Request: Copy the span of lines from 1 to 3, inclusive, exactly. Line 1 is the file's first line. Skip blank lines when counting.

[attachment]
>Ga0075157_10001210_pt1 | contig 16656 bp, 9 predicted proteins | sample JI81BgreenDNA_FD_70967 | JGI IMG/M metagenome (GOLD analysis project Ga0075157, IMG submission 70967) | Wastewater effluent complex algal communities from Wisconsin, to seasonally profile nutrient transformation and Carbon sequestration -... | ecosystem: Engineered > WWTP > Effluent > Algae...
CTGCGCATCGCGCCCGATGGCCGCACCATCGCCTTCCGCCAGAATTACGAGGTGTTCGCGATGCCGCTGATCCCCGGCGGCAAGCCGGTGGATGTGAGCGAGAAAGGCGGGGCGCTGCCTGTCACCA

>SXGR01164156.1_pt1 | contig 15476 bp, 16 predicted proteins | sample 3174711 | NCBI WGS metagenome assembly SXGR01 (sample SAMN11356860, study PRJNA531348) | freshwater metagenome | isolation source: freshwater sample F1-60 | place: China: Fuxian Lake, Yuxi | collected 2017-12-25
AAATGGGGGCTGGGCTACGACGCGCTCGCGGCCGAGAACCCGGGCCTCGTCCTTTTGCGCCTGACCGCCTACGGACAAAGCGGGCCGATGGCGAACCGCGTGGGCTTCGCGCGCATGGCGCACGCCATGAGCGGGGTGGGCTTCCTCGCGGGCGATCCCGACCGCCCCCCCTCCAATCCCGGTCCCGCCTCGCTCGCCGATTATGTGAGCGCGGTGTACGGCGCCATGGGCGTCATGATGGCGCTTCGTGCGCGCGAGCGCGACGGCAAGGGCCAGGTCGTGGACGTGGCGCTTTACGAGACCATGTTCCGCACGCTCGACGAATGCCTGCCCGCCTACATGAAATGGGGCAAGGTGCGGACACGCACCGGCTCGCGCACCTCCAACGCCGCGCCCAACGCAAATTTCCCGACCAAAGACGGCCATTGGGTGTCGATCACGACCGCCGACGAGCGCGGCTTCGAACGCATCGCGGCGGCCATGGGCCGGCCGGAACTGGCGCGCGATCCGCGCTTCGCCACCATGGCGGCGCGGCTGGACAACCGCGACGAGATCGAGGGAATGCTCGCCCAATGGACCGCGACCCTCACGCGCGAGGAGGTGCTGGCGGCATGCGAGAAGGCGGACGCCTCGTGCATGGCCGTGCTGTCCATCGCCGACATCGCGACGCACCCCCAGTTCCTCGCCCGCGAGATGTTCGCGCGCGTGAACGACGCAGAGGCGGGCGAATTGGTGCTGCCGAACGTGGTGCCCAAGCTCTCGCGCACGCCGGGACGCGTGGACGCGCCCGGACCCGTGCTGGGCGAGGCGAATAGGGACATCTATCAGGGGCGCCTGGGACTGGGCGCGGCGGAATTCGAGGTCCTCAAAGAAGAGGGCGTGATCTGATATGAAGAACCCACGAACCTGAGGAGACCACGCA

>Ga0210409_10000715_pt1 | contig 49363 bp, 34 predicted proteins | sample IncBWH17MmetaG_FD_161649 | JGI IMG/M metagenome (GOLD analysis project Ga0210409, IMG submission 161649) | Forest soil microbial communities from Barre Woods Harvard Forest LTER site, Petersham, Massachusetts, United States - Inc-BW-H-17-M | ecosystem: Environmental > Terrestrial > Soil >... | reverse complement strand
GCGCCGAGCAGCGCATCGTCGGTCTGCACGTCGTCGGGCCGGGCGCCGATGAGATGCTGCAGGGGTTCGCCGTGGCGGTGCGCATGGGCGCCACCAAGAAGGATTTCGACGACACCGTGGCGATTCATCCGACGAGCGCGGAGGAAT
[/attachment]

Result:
>Ga0075157_10001210_pt1 | contig 16656 bp, 9 predicted proteins | sample JI81BgreenDNA_FD_70967 | JGI IMG/M metagenome (GOLD analysis project Ga0075157, IMG submission 70967) | Wastewater effluent complex algal communities from Wisconsin, to seasonally profile nutrient transformation and Carbon sequestration -... | ecosystem: Engineered > WWTP > Effluent > Algae...
CTGCGCATCGCGCCCGATGGCCGCACCATCGCCTTCCGCCAGAATTACGAGGTGTTCGCGATGCCGCTGATCCCCGGCGGCAAGCCGGTGGATGTGAGCGAGAAAGGCGGGGCGCTGCCTGTCACCA

>SXGR01164156.1_pt1 | contig 15476 bp, 16 predicted proteins | sample 3174711 | NCBI WGS metagenome assembly SXGR01 (sample SAMN11356860, study PRJNA531348) | freshwater metagenome | isolation source: freshwater sample F1-60 | place: China: Fuxian Lake, Yuxi | collected 2017-12-25